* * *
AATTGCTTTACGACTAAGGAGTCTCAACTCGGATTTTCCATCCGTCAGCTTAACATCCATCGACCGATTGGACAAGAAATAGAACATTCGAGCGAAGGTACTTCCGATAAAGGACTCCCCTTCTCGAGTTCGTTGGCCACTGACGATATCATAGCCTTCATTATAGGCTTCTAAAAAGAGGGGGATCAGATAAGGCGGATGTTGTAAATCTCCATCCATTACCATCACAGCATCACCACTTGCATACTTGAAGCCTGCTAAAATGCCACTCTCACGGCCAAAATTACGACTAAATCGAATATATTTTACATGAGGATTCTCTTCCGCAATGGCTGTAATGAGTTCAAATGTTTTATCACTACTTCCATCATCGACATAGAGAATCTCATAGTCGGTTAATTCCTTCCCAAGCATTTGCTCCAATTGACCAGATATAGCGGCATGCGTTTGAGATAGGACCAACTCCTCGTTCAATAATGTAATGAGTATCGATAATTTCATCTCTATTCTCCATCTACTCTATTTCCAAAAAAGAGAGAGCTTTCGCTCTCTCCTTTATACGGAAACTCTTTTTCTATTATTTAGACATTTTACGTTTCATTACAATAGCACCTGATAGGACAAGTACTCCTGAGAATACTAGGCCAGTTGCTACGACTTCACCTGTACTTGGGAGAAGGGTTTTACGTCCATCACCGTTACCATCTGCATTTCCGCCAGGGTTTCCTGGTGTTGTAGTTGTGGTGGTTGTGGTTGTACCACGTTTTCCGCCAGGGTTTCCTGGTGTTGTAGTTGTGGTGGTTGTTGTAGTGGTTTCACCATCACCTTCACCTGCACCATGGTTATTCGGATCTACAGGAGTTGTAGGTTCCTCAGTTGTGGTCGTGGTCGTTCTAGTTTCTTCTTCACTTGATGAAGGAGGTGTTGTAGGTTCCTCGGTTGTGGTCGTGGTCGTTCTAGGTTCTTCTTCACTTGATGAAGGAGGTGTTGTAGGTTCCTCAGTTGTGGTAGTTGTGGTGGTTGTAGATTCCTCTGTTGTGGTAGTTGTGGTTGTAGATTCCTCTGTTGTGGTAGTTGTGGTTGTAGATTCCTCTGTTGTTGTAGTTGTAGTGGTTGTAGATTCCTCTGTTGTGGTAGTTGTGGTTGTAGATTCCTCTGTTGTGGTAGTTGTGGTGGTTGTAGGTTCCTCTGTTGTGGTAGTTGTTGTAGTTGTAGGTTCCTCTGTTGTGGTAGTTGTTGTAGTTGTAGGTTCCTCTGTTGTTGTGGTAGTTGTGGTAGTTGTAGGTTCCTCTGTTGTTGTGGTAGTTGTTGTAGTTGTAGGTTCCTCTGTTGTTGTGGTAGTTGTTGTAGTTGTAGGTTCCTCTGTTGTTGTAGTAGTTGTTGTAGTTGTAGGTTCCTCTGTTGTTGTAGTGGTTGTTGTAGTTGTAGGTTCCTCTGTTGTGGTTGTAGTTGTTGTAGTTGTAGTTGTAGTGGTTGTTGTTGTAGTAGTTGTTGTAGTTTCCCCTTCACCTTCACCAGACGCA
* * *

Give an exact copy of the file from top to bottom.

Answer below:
AATTGCTTTACGACTAAGGAGTCTCAACTCGGATTTTCCATCCGTCAGCTTAACATCCATCGACCGATTGGACAAGAAATAGAACATTCGAGCGAAGGTACTTCCGATAAAGGACTCCCCTTCTCGAGTTCGTTGGCCACTGACGATATCATAGCCTTCATTATAGGCTTCTAAAAAGAGGGGGATCAGATAAGGCGGATGTTGTAAATCTCCATCCATTACCATCACAGCATCACCACTTGCATACTTGAAGCCTGCTAAAATGCCACTCTCACGGCCAAAATTACGACTAAATCGAATATATTTTACATGAGGATTCTCTTCCGCAATGGCTGTAATGAGTTCAAATGTTTTATCACTACTTCCATCATCGACATAGAGAATCTCATAGTCGGTTAATTCCTTCCCAAGCATTTGCTCCAATTGACCAGATATAGCGGCATGCGTTTGAGATAGGACCAACTCCTCGTTCAATAATGTAATGAGTATCGATAATTTCATCTCTATTCTCCATCTACTCTATTTCCAAAAAAGAGAGAGCTTTCGCTCTCTCCTTTATACGGAAACTCTTTTTCTATTATTTAGACATTTTACGTTTCATTACAATAGCACCTGATAGGACAAGTACTCCTGAGAATACTAGGCCAGTTGCTACGACTTCACCTGTACTTGGGAGAAGGGTTTTACGTCCATCACCGTTACCATCTGCATTTCCGCCAGGGTTTCCTGGTGTTGTAGTTGTGGTGGTTGTGGTTGTACCACGTTTTCCGCCAGGGTTTCCTGGTGTTGTAGTTGTGGTGGTTGTTGTAGTGGTTTCACCATCACCTTCACCTGCACCATGGTTATTCGGATCTACAGGAGTTGTAGGTTCCTCAGTTGTGGTCGTGGTCGTTCTAGTTTCTTCTTCACTTGATGAAGGAGGTGTTGTAGGTTCCTCGGTTGTGGTCGTGGTCGTTCTAGGTTCTTCTTCACTTGATGAAGGAGGTGTTGTAGGTTCCTCAGTTGTGGTAGTTGTGGTGGTTGTAGATTCCTCTGTTGTGGTAGTTGTGGTTGTAGATTCCTCTGTTGTGGTAGTTGTGGTTGTAGATTCCTCTGTTGTTGTAGTTGTAGTGGTTGTAGATTCCTCTGTTGTGGTAGTTGTGGTTGTAGATTCCTCTGTTGTGGTAGTTGTGGTGGTTGTAGGTTCCTCTGTTGTGGTAGTTGTTGTAGTTGTAGGTTCCTCTGTTGTGGTAGTTGTTGTAGTTGTAGGTTCCTCTGTTGTTGTGGTAGTTGTGGTAGTTGTAGGTTCCTCTGTTGTTGTGGTAGTTGTTGTAGTTGTAGGTTCCTCTGTTGTTGTGGTAGTTGTTGTAGTTGTAGGTTCCTCTGTTGTTGTAGTAGTTGTTGTAGTTGTAGGTTCCTCTGTTGTTGTAGTGGTTGTTGTAGTTGTAGGTTCCTCTGTTGTGGTTGTAGTTGTTGTAGTTGTAGTTGTAGTGGTTGTTGTTGTAGTAGTTGTTGTAGTTTCCCCTTCACCTTCACCAGACGCA